Buy adhesives in modest-sized containers. In my workshop, the large economy sized adhesives always go bad by the time I get halfway through them. Smaller sizes let me use 100% even if it is at a higher unit cost. I try to store adhesive containers tip down so the air rises to the bottom of the container. Be careful and make sure the container is safely sealed! Never put a tool away that needs sharpening. Sharpen it and then put it away so the next time you reach for it, it is ready for use. This goes for drills, turning tools, Forstner bits or any other cutting edges. Besides, if you’ve spent the time to set the Wolverine
(or equivalent) sharpening jig up to sharpen the tool, why not touch it up as the last thing you do before you put it back in the rack, whether it needs it or not? The few moments spent doing this ensure a ready-to-use tool when you next pick it up. Soften the edges on all of your callipers with a file or sandpaper so you don’t mar the wood when  you make measurements.
If you can afford it, keep a tailcentre with a centre pin, and a tailcentre with the pin removed. Yes, you can remove the pin as needed but I find having both speeds things up and doesn’t require the pounding to get a well used tailcentre pin loose. Obviously, the tailcentre without the centre pin allows for infinite adjustment of the tailcentre location without the problem of squishing the wood around with the centre pin. Owning an inexpensive set of number, letter and fraction drills will let you have virtually any specific size that you should need for an application. Perform a ’shop clean up at the end of each day. The day may have been long and you’ll be tired, but I can assure you the morning look will be far cheerier walking into a clean workshop than one that is filthy from your previous session.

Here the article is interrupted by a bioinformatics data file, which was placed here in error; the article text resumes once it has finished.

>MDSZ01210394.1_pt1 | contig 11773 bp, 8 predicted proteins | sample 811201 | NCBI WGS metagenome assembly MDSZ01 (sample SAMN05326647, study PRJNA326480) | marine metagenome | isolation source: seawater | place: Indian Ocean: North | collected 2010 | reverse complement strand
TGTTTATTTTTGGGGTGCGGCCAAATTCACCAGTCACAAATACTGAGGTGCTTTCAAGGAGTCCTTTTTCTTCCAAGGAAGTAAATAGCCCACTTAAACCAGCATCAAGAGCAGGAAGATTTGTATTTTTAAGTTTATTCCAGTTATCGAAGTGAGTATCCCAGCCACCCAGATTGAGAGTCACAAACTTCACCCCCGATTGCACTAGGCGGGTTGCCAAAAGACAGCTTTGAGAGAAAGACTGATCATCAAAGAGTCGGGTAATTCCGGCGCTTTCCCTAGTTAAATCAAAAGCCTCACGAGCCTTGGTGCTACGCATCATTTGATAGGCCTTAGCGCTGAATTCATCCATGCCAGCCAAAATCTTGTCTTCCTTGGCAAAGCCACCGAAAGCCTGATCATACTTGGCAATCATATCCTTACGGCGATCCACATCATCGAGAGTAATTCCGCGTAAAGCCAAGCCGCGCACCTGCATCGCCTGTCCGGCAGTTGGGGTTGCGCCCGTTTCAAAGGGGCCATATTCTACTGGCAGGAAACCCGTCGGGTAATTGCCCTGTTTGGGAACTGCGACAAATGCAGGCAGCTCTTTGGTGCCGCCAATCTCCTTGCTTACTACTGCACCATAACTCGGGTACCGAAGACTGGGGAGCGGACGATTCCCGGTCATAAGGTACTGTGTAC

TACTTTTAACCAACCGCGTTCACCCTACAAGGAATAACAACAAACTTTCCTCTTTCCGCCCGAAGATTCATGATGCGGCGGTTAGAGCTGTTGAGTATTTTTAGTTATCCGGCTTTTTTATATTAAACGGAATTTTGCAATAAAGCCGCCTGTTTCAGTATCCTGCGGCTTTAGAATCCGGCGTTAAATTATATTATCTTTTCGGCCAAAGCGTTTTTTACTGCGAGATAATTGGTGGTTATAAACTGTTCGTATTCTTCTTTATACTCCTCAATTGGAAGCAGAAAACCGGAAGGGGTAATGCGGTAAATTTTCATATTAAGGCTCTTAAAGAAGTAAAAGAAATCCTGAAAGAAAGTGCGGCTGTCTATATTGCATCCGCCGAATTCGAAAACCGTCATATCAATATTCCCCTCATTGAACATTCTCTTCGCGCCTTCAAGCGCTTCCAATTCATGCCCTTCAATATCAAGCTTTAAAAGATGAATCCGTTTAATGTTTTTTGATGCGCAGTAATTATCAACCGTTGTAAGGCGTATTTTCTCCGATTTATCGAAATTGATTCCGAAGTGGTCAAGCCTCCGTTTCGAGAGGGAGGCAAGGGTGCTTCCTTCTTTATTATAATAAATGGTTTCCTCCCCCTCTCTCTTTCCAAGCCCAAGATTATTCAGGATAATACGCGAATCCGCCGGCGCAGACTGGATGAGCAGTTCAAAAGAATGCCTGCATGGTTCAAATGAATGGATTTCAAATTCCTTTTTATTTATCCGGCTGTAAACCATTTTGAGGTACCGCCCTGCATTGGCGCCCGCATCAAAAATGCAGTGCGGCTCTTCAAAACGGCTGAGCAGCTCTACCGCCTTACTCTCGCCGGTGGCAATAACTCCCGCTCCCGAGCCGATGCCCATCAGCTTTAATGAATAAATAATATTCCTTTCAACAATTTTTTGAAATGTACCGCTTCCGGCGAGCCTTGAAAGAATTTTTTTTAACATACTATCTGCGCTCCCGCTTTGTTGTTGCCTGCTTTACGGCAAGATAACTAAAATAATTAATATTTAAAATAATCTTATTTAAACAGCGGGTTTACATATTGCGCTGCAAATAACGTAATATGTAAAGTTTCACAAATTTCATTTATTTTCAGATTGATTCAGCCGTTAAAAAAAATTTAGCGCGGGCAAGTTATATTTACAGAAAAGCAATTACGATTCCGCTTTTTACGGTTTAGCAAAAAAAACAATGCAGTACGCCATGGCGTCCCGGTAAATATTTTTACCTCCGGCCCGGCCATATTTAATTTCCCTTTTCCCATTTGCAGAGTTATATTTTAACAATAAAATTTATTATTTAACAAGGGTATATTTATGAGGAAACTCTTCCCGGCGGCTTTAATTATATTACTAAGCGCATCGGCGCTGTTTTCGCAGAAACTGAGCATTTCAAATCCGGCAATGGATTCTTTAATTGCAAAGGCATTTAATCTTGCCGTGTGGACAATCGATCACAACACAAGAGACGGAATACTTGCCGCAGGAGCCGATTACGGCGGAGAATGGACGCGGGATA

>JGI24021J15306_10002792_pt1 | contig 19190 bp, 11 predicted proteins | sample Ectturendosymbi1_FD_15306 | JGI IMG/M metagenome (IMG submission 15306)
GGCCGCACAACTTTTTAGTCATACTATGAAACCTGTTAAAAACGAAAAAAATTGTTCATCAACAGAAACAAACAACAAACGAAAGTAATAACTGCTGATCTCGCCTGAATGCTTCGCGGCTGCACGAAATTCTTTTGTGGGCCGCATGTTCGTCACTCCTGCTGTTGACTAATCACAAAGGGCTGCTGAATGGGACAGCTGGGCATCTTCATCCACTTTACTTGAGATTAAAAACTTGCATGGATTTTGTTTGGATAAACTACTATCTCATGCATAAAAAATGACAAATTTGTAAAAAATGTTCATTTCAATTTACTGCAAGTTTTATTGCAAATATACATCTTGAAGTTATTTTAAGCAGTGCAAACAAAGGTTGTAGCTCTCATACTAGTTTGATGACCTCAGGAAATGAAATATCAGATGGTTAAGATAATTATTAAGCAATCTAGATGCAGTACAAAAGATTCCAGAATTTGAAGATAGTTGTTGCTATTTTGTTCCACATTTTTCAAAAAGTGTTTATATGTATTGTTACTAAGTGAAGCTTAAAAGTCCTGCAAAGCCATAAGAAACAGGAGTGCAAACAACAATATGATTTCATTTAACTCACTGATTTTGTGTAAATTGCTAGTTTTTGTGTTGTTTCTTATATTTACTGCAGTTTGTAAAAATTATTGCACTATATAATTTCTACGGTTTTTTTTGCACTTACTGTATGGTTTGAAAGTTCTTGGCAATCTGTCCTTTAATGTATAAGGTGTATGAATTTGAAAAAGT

If you took the time to set up the jig, why not touch up the tool before returning it to the rack?

Break the sharp corners on all of the tool shaft corners that will come in contact with your toolrest

Individually, none of these ideas are earth shattering. Most are common sense, but perhaps you haven’t given some of them much thought. I find these, along with many more that space precludes, help me be more comfortable and more efficient in the ’shop. Being hunched over at the end of the day makes for misery. Get your lathe set to proper height and every moment wasted fetching things or searching for items that you needed, but currently of unknown location, is lost chip time. My available workshop time is in such short supply that every moment I can save is precious. Set up your workshop to make things so convenient for you that you have things at your fingertips as and when they are needed. While ’shop clean-up isn’t high on my list of fun things, I find the time spent performing ’shop clean-up is an investment in future turning time. Any tools or equipment not returned to their ‘home’ position or have just plain clutter will set the stage for wasting time down the road. If things are laid out properly, returning an item to the correct place is as easy as just setting it down in the incorrect place. Give some of these ideas a try if they fit your needs. You may find those individual moments saved will add up to be a measurable amount of additional and useful time for you in the workshop.

One of my handiest gadgets. A strong magnetic bar ‘broom’ on rollers to find dropped metal items among the chips